Severe flooding kills at least 100 in northern India

Church institutions join relief effort after devastating floods in Uttar Pradesh and Bidar
Severe flooding kills at least 100 in northern India

Bihar’s State Disaster Response Force teams rescue people from floods in state capital Patna on Oct. 1. (IANS photo)

Church people and institutions have been severely affected by floods in northern India that have killed some 100 people and displaced millions.

At least 73 people were killed in Uttar Pradesh state and 29 in Bihar state in the rains and flooding that hit the region in the last week of September.

Warnings of further rain and flooding have forced the Bihar government to order closure of schools and other education institutions until Oct. 3.

“We are facing one of the worst floods in the recent history,” said Father Jose Kariakatt, a Jesuit social worker based in state capital Patna.

Although the death toll is less in Bihar, flooding caused extensive damage, with some 80 percent of Patna city flooded.

“Our schools, colleges, churches and other institutions in Patna are under floodwater,” Father Kariakatt told ucanews.com on Sept. 30. “Some places are under neck-deep water. However, church teams are out to help and take stock of the situation.”

Jaimon Thomas, a social worker based in Patna, said normal life has been “thrown out of gear” as transport and communication systems are not working. Electricity and water supply systems are also damaged, he said.

“Schools are shut, roads inundated. Many shops, hospitals and houses are submerged,” he said.

Services of more than a dozen trains to Patna have been canceled or diverted.

The administration used Indian Air Force helicopters to drop food and other relief material to people stranded in inundated villages.

Authorities had to move 900 prisoners from Ballia district jail in Bihar after floodwater entered the barracks of the jail located near the Ganges River.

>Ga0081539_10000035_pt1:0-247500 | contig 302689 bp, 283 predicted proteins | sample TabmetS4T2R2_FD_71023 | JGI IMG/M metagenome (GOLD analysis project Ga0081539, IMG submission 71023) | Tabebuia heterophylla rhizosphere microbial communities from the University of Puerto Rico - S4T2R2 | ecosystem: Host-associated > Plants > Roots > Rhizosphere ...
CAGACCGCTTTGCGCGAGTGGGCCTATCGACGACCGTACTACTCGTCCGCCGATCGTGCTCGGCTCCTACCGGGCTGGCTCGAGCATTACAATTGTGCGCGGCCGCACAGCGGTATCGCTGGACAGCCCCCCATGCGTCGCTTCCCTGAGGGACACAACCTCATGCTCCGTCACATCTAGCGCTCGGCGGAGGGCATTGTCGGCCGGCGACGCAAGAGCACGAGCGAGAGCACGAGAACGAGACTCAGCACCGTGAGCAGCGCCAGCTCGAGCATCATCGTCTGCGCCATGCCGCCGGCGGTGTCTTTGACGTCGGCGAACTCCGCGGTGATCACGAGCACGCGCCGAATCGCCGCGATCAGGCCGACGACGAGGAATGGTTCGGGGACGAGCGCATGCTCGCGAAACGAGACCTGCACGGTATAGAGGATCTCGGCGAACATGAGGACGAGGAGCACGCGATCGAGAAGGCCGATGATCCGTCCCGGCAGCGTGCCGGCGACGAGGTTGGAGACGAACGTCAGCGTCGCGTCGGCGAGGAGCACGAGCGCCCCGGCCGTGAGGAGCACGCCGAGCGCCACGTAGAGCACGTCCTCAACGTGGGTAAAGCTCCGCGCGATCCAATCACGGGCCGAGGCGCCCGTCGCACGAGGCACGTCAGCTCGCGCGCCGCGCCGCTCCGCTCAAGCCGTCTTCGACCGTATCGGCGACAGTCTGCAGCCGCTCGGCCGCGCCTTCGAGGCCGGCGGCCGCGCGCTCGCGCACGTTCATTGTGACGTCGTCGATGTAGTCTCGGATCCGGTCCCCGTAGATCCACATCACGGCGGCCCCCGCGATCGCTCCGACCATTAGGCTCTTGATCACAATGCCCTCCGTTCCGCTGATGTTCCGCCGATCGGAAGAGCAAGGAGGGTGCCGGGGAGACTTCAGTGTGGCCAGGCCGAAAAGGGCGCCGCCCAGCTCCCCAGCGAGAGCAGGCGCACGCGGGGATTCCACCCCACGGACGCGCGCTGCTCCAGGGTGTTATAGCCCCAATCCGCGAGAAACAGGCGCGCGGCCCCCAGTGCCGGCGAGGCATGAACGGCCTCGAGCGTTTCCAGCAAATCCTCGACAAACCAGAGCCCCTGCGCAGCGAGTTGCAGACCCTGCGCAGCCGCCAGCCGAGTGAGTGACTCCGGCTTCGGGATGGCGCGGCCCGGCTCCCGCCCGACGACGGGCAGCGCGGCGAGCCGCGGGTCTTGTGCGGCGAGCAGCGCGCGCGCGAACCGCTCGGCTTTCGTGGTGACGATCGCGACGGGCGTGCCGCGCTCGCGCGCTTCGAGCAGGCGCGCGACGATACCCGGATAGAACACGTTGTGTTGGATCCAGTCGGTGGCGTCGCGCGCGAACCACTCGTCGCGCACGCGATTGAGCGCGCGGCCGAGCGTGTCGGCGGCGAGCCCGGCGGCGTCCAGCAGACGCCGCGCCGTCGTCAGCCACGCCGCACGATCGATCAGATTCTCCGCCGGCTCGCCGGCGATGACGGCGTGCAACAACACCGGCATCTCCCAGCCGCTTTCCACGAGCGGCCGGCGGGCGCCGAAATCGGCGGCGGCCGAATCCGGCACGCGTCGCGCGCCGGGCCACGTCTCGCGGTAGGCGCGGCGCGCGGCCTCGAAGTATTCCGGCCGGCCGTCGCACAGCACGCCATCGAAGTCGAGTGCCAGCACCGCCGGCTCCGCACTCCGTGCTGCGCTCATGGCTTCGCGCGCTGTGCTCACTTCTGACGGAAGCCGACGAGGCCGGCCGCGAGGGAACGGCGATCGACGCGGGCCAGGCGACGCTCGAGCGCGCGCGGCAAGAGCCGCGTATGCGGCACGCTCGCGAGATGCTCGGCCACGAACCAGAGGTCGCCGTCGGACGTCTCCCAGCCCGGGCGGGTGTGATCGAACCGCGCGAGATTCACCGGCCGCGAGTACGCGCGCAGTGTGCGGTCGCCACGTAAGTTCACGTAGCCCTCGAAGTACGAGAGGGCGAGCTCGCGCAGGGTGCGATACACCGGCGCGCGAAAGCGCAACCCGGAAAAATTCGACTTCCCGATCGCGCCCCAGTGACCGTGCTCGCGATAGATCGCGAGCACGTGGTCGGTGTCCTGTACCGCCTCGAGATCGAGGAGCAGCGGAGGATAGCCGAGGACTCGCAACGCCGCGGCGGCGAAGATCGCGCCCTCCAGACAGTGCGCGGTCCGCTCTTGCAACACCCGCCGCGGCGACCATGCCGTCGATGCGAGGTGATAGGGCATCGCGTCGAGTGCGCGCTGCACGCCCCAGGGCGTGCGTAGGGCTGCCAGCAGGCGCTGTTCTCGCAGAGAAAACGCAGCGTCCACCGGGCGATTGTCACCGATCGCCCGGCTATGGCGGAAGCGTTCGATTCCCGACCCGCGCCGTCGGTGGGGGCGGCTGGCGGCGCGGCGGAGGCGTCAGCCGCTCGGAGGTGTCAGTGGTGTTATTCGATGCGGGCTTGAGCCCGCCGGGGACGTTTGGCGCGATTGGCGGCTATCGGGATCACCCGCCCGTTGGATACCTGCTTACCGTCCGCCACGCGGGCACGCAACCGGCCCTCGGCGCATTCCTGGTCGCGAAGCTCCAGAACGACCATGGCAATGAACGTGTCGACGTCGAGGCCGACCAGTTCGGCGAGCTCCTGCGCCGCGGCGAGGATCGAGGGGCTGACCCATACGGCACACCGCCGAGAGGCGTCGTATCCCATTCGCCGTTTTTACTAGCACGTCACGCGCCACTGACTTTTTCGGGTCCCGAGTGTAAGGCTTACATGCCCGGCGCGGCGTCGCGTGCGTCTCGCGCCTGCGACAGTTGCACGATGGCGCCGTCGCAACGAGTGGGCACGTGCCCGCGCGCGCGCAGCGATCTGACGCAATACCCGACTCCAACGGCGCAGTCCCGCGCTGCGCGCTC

“Even our government medical college is under floodwater,” Thomas said. “The entire city is flooded with water from the Ganges and from heavy rains in the past five days.”

The State Disaster Response Force had to rescue Deputy Chief Minister Sushil Kumar Modi in a boat after his official residence was flooded. Several other ministers and officials moved to high-rise buildings and hotels for safety.

“We are yet to assess the damages in both states,” said Father Paul Moojeli, director of Caritas India, the social service arm of Indian bishops.

“We have deputed our teams to assess the losses and damage to the life and properties of the people of these states, which have a history of flooding.”

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In July, 127 people were killed and eight million displaced after rivers in Nepal burst their banks and swept through villages in Bihar.

“We have not been able to make up the losses from the July flood, and now we are again hit with another flood,” Father Kariakatt said.

He said the Church could not even estimate the losses “as almost all are affected, and everyone is searching for safe locations.”

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